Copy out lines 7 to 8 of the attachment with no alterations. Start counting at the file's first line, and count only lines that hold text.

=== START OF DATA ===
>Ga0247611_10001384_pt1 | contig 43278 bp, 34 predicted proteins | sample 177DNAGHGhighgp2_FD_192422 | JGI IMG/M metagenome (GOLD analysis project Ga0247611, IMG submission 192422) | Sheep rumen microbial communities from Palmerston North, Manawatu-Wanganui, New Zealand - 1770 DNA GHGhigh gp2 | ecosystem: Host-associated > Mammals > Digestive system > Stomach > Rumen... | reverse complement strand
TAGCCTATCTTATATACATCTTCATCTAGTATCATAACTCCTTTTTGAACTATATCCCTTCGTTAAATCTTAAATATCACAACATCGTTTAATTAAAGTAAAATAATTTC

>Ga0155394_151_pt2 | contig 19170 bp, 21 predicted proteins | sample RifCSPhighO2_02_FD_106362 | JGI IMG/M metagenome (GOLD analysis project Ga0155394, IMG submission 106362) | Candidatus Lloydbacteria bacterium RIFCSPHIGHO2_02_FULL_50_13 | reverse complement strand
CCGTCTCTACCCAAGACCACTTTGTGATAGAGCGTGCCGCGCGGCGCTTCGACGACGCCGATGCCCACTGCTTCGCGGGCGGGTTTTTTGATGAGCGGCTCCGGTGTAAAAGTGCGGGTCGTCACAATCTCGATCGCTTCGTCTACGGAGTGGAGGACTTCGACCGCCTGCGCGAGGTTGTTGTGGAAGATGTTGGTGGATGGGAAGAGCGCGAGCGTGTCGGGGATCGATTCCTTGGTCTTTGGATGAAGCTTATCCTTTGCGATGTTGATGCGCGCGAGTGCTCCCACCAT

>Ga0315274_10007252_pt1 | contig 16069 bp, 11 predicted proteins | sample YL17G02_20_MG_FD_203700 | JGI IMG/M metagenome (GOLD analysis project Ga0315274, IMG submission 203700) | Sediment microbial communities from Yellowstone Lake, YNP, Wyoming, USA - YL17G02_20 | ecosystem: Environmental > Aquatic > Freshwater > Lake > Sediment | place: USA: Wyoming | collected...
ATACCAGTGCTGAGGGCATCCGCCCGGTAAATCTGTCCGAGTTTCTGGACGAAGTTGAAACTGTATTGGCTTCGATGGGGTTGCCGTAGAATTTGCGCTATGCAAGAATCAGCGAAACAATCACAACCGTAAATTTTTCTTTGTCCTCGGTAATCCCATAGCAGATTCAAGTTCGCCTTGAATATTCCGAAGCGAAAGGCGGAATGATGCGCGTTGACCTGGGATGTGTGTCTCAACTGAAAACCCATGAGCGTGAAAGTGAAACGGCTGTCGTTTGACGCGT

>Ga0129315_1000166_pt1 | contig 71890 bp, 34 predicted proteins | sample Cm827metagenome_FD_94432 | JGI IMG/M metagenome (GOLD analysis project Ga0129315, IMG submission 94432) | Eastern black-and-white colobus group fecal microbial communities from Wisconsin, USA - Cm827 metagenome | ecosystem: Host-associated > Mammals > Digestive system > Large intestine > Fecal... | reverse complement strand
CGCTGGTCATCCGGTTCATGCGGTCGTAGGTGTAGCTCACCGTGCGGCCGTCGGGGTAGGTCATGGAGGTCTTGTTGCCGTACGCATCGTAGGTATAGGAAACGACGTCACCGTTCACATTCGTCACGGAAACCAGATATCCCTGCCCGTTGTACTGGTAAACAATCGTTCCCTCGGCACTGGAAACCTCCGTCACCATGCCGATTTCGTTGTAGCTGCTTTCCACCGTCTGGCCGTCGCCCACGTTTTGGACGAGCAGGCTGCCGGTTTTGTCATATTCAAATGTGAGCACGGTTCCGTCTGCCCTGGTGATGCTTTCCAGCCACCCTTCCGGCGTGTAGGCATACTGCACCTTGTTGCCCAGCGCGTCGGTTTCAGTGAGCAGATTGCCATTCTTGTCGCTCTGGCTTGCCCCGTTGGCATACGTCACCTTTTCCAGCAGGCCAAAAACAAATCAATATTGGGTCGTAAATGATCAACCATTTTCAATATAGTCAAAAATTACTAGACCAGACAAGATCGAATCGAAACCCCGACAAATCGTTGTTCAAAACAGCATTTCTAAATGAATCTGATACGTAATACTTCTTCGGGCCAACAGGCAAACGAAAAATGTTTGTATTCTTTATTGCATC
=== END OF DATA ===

>Ga0129315_1000166_pt1 | contig 71890 bp, 34 predicted proteins | sample Cm827metagenome_FD_94432 | JGI IMG/M metagenome (GOLD analysis project Ga0129315, IMG submission 94432) | Eastern black-and-white colobus group fecal microbial communities from Wisconsin, USA - Cm827 metagenome | ecosystem: Host-associated > Mammals > Digestive system > Large intestine > Fecal... | reverse complement strand
CGCTGGTCATCCGGTTCATGCGGTCGTAGGTGTAGCTCACCGTGCGGCCGTCGGGGTAGGTCATGGAGGTCTTGTTGCCGTACGCATCGTAGGTATAGGAAACGACGTCACCGTTCACATTCGTCACGGAAACCAGATATCCCTGCCCGTTGTACTGGTAAACAATCGTTCCCTCGGCACTGGAAACCTCCGTCACCATGCCGATTTCGTTGTAGCTGCTTTCCACCGTCTGGCCGTCGCCCACGTTTTGGACGAGCAGGCTGCCGGTTTTGTCATATTCAAATGTGAGCACGGTTCCGTCTGCCCTGGTGATGCTTTCCAGCCACCCTTCCGGCGTGTAGGCATACTGCACCTTGTTGCCCAGCGCGTCGGTTTCAGTGAGCAGATTGCCATTCTTGTCGCTCTGGCTTGCCCCGTTGGCATACGTCACCTTTTCCAGCAGGCCAAAAACAAATCAATATTGGGTCGTAAATGATCAACCATTTTCAATATAGTCAAAAATTACTAGACCAGACAAGATCGAATCGAAACCCCGACAAATCGTTGTTCAAAACAGCATTTCTAAATGAATCTGATACGTAATACTTCTTCGGGCCAACAGGCAAACGAAAAATGTTTGTATTCTTTATTGCATC